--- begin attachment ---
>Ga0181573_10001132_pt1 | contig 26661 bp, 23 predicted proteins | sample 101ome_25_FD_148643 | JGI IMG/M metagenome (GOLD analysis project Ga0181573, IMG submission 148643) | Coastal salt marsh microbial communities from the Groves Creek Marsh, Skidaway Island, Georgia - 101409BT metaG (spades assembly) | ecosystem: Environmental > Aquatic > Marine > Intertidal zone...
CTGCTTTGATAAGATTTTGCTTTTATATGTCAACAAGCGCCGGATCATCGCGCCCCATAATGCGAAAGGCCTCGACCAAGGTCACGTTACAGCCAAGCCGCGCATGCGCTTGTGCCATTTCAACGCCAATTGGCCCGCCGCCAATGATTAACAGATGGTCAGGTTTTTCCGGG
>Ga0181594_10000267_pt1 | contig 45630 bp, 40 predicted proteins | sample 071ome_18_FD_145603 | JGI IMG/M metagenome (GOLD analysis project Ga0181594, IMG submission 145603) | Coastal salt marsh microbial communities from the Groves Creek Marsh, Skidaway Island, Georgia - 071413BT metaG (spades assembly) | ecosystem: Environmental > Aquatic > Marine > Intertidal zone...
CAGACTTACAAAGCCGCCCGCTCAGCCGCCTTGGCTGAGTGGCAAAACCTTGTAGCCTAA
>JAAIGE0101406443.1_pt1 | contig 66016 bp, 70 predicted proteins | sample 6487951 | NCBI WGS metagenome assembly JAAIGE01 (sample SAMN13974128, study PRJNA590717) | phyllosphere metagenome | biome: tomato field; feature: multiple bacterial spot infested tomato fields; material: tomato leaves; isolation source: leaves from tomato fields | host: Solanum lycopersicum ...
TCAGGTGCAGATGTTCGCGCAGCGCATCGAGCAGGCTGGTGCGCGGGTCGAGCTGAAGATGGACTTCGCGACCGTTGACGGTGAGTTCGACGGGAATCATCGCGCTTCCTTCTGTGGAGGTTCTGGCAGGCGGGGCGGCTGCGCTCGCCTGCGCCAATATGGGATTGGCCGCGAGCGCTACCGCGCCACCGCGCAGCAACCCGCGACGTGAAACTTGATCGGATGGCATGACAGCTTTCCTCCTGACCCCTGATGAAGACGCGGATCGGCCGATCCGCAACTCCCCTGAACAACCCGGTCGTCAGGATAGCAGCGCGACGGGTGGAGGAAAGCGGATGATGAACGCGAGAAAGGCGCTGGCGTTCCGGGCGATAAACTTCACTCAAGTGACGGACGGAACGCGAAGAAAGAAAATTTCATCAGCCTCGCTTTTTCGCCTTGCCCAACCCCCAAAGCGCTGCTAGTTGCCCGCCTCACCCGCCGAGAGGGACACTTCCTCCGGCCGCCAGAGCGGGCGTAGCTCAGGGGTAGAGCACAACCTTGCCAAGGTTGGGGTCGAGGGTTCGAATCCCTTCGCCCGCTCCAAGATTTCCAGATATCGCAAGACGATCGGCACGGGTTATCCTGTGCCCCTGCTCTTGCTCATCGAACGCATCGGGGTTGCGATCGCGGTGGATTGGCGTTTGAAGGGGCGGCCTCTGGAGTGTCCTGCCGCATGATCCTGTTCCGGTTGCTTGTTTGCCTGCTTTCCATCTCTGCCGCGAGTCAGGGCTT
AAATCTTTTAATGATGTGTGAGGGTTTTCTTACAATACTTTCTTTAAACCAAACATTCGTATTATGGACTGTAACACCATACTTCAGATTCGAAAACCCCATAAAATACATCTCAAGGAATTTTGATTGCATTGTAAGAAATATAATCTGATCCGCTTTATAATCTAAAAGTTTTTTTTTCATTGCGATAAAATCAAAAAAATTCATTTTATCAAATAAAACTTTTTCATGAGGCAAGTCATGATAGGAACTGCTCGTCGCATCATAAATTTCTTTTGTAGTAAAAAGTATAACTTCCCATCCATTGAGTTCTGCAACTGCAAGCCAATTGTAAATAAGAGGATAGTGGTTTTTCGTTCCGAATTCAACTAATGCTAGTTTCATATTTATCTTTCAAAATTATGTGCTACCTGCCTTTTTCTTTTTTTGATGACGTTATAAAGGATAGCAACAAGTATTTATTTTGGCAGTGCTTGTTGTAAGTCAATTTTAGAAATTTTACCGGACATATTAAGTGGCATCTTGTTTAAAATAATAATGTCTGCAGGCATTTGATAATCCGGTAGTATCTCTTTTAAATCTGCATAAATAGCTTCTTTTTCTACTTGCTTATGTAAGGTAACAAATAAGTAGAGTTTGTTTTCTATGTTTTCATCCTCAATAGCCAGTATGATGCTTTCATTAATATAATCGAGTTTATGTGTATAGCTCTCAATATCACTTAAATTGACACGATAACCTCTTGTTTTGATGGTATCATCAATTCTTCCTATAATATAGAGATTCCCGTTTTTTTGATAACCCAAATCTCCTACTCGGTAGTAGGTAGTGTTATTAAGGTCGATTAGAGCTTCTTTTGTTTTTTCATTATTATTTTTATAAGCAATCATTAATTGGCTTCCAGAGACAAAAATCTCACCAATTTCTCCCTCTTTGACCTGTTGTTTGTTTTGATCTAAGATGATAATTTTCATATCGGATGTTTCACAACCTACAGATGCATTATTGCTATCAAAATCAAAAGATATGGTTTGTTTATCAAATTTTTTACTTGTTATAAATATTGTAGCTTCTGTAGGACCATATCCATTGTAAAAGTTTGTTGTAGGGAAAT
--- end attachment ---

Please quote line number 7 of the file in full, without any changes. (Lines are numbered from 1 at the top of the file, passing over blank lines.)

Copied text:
AAATCTTTTAATGATGTGTGAGGGTTTTCTTACAATACTTTCTTTAAACCAAACATTCGTATTATGGACTGTAACACCATACTTCAGATTCGAAAACCCCATAAAATACATCTCAAGGAATTTTGATTGCATTGTAAGAAATATAATCTGATCCGCTTTATAATCTAAAAGTTTTTTTTTCATTGCGATAAAATCAAAAAAATTCATTTTATCAAATAAAACTTTTTCATGAGGCAAGTCATGATAGGAACTGCTCGTCGCATCATAAATTTCTTTTGTAGTAAAAAGTATAACTTCCCATCCATTGAGTTCTGCAACTGCAAGCCAATTGTAAATAAGAGGATAGTGGTTTTTCGTTCCGAATTCAACTAATGCTAGTTTCATATTTATCTTTCAAAATTATGTGCTACCTGCCTTTTTCTTTTTTTGATGACGTTATAAAGGATAGCAACAAGTATTTATTTTGGCAGTGCTTGTTGTAAGTCAATTTTAGAAATTTTACCGGACATATTAAGTGGCATCTTGTTTAAAATAATAATGTCTGCAGGCATTTGATAATCCGGTAGTATCTCTTTTAAATCTGCATAAATAGCTTCTTTTTCTACTTGCTTATGTAAGGTAACAAATAAGTAGAGTTTGTTTTCTATGTTTTCATCCTCAATAGCCAGTATGATGCTTTCATTAATATAATCGAGTTTATGTGTATAGCTCTCAATATCACTTAAATTGACACGATAACCTCTTGTTTTGATGGTATCATCAATTCTTCCTATAATATAGAGATTCCCGTTTTTTTGATAACCCAAATCTCCTACTCGGTAGTAGGTAGTGTTATTAAGGTCGATTAGAGCTTCTTTTGTTTTTTCATTATTATTTTTATAAGCAATCATTAATTGGCTTCCAGAGACAAAAATCTCACCAATTTCTCCCTCTTTGACCTGTTGTTTGTTTTGATCTAAGATGATAATTTTCATATCGGATGTTTCACAACCTACAGATGCATTATTGCTATCAAAATCAAAAGATATGGTTTGTTTATCAAATTTTTTACTTGTTATAAATATTGTAGCTTCTGTAGGACCATATCCATTGTAAAAGTTTGTTGTAGGGAAAT